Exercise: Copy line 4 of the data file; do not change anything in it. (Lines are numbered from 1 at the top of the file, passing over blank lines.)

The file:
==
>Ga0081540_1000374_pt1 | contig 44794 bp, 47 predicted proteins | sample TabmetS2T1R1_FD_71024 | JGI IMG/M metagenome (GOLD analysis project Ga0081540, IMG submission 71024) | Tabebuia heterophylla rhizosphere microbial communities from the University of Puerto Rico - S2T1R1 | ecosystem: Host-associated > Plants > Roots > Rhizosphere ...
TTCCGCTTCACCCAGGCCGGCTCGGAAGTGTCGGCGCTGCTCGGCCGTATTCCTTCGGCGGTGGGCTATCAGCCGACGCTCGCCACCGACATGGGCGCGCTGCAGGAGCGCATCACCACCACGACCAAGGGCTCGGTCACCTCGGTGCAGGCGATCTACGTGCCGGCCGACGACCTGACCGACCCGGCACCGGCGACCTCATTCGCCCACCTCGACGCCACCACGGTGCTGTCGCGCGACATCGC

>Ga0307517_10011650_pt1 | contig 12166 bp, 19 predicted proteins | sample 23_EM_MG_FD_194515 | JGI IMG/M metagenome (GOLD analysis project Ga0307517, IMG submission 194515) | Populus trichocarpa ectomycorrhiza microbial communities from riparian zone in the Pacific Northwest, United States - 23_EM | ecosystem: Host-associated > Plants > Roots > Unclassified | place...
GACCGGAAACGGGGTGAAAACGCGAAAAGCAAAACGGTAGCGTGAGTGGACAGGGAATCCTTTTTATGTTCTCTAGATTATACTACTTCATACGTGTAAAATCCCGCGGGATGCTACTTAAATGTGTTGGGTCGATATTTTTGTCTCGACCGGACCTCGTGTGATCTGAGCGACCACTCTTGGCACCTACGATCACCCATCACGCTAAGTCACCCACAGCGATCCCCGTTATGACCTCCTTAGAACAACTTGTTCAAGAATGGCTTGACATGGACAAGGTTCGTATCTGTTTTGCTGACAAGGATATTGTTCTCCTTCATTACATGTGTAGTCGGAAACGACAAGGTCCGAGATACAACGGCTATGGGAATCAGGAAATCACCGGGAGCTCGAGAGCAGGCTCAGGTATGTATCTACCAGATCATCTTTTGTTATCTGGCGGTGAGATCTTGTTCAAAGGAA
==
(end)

GACCGGAAACGGGGTGAAAACGCGAAAAGCAAAACGGTAGCGTGAGTGGACAGGGAATCCTTTTTATGTTCTCTAGATTATACTACTTCATACGTGTAAAATCCCGCGGGATGCTACTTAAATGTGTTGGGTCGATATTTTTGTCTCGACCGGACCTCGTGTGATCTGAGCGACCACTCTTGGCACCTACGATCACCCATCACGCTAAGTCACCCACAGCGATCCCCGTTATGACCTCCTTAGAACAACTTGTTCAAGAATGGCTTGACATGGACAAGGTTCGTATCTGTTTTGCTGACAAGGATATTGTTCTCCTTCATTACATGTGTAGTCGGAAACGACAAGGTCCGAGATACAACGGCTATGGGAATCAGGAAATCACCGGGAGCTCGAGAGCAGGCTCAGGTATGTATCTACCAGATCATCTTTTGTTATCTGGCGGTGAGATCTTGTTCAAAGGAA